Establish what to know when desert camping in Moab, Utah before ever setting foot in the small town. Situated roughly where U.S. Route 191 and State Route 128 meet, Moab is the gateway to Canyonlands National Parks as well as the famous Arches National Park. The Colorado River makes the area a Mecca for anglers, while the copious rugged trails attract groups of mountain bikers. The visitor who discerns what to know when desert camping in Moab, Utah, betters his odds of safe travel and he also sets the groundwork for a relaxing vacation.
- Creature comforts are limited. Devils Garden Campground exemplifies what to know when desert camping in Moab, Utah. Although it is open all year and features toilet facilities, it does not have any showers or available wood for the grill.
- Hiking trails are off-limits to dogs. It is not a true vacation without Fido, but park officials are very clear in stating that all pets are restricted from hiking trails. Due to the volatile heat and also wildlife, leaving a dog unattended at camp can be deadly for the canine.
- High desert translates into extreme temperature flux. Another bit of advice to file under “what to know when desert camping in Moab, Utah” is the volatile nature of the weather. Lows in spring and fall can dip into the 30 degree Fahrenheit range while summer highs routinely eclipse the 100 degree mark. Winter lows go down to 0 degrees Fahrenheit even if the highs are in the 50s.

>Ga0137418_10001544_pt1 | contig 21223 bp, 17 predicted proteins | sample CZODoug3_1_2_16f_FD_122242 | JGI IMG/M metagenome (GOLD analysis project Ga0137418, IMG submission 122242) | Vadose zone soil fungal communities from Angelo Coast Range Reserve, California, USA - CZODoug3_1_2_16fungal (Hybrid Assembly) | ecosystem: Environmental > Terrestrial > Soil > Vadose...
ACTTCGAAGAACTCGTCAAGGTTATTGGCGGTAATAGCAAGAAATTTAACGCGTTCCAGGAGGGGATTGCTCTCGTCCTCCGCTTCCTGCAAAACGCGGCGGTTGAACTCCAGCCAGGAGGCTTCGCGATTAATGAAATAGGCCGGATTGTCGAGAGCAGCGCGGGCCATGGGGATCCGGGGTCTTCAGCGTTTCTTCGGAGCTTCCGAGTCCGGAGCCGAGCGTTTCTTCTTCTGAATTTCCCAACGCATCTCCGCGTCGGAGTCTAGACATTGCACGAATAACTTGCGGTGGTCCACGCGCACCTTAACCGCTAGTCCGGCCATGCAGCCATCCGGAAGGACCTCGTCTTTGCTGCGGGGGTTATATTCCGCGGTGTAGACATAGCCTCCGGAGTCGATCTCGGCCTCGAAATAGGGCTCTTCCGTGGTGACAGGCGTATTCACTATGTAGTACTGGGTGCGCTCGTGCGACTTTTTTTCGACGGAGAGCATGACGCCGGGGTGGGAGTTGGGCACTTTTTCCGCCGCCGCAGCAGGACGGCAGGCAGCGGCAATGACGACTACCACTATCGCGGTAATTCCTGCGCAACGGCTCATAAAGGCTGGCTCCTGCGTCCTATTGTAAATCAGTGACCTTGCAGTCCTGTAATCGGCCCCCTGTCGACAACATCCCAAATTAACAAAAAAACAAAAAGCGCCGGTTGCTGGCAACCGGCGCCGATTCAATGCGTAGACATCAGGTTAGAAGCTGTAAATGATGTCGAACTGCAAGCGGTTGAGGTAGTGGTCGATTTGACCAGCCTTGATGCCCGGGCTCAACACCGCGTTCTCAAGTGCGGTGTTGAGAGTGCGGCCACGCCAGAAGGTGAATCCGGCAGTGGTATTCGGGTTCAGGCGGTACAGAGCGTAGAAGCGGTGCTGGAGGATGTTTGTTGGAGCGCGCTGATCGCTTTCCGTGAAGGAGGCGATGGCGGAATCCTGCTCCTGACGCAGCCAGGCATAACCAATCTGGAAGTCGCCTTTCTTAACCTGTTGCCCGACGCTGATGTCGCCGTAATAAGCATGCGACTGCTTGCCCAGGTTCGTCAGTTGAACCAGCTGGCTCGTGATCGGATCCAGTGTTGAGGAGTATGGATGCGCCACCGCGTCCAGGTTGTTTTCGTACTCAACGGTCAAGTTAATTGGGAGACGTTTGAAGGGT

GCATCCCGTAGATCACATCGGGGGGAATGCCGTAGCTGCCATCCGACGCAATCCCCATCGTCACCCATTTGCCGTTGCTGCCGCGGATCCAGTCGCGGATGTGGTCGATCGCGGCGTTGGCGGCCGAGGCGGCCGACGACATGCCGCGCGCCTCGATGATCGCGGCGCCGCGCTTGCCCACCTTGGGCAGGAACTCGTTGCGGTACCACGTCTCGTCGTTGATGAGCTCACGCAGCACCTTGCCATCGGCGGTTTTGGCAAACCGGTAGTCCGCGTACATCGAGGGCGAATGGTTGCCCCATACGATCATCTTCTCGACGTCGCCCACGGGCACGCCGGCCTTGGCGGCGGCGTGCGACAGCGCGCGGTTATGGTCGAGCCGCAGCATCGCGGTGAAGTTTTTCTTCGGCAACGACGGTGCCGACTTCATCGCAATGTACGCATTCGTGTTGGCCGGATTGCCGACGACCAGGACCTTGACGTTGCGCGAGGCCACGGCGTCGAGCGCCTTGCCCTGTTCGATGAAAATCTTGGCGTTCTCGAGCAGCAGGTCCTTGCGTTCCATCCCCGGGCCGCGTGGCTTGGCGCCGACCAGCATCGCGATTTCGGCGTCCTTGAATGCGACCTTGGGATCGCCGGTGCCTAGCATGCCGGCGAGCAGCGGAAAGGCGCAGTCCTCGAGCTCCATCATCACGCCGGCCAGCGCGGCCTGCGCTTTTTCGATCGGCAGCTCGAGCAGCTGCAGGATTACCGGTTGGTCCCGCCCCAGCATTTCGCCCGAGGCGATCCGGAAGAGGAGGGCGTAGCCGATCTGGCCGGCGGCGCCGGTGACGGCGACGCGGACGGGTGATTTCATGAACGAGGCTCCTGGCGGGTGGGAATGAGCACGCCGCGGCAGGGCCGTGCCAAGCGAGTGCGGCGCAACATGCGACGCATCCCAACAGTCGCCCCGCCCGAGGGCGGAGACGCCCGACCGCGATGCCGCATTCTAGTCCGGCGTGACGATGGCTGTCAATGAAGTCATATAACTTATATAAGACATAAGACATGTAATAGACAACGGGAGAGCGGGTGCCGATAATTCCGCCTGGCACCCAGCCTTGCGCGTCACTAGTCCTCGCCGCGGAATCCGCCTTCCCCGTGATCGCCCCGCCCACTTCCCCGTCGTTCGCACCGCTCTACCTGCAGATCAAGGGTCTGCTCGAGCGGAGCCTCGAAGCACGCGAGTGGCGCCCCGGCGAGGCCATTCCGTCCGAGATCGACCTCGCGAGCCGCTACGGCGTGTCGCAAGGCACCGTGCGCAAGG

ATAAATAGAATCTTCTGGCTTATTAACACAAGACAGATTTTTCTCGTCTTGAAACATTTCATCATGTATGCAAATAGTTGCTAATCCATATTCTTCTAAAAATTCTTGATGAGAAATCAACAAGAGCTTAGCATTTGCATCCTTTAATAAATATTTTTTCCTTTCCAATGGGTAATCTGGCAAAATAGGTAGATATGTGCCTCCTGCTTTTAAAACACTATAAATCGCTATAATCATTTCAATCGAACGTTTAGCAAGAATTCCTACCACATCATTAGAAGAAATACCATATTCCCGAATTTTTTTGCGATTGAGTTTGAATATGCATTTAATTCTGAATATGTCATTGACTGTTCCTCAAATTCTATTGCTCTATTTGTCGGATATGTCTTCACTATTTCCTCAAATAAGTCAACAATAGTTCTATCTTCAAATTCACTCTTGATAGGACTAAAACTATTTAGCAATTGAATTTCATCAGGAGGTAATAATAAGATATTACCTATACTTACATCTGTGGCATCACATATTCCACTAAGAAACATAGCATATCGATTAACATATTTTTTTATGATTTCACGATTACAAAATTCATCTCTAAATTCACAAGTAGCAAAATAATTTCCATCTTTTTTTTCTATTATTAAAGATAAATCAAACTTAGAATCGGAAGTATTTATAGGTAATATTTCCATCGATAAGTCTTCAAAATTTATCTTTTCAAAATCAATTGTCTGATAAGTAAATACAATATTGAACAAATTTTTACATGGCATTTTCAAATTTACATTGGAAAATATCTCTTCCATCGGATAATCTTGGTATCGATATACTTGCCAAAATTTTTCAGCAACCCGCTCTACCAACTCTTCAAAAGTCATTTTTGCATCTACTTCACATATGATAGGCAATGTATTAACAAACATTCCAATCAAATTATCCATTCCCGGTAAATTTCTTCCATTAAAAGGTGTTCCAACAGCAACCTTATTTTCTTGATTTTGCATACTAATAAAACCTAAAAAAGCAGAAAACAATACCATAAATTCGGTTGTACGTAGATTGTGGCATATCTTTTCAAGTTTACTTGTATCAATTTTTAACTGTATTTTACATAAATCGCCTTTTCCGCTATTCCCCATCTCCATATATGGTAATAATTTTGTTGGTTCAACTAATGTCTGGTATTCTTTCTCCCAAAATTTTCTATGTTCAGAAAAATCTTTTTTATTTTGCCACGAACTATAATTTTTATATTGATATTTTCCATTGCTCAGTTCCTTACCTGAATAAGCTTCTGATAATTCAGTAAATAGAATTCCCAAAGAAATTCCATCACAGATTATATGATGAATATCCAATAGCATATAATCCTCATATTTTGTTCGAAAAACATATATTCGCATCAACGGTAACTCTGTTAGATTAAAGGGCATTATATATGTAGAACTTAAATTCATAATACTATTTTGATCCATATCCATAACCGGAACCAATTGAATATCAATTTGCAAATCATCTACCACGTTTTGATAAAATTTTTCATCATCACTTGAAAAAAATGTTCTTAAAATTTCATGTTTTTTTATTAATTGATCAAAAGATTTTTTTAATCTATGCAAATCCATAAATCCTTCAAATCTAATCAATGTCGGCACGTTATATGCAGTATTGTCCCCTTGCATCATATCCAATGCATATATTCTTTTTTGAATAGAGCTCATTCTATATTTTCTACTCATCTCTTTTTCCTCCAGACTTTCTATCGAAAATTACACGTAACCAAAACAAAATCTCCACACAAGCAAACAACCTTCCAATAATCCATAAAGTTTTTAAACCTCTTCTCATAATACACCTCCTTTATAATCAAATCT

- Beware the fauna. Gila monsters, venomous lizards, road runners, rattlesnakes, scorpions and skunks call the Moab area home. While exploring what to know when desert camping in Moab, Utah, include a primer on recognizing areas most likely to feature these animals and what to do when coming into contact with them.
Although it is impossible to prepare the desert camper for all variables, learning about desert camping in Moab, Utah (specifically) is a worthwhile endeavor because of the region’s unique topography. Outdoorsmen should practice desert camping at lower elevations as it is best not to head for the high desert until they are comfortable with the cycling weather patterns and overall dry heat.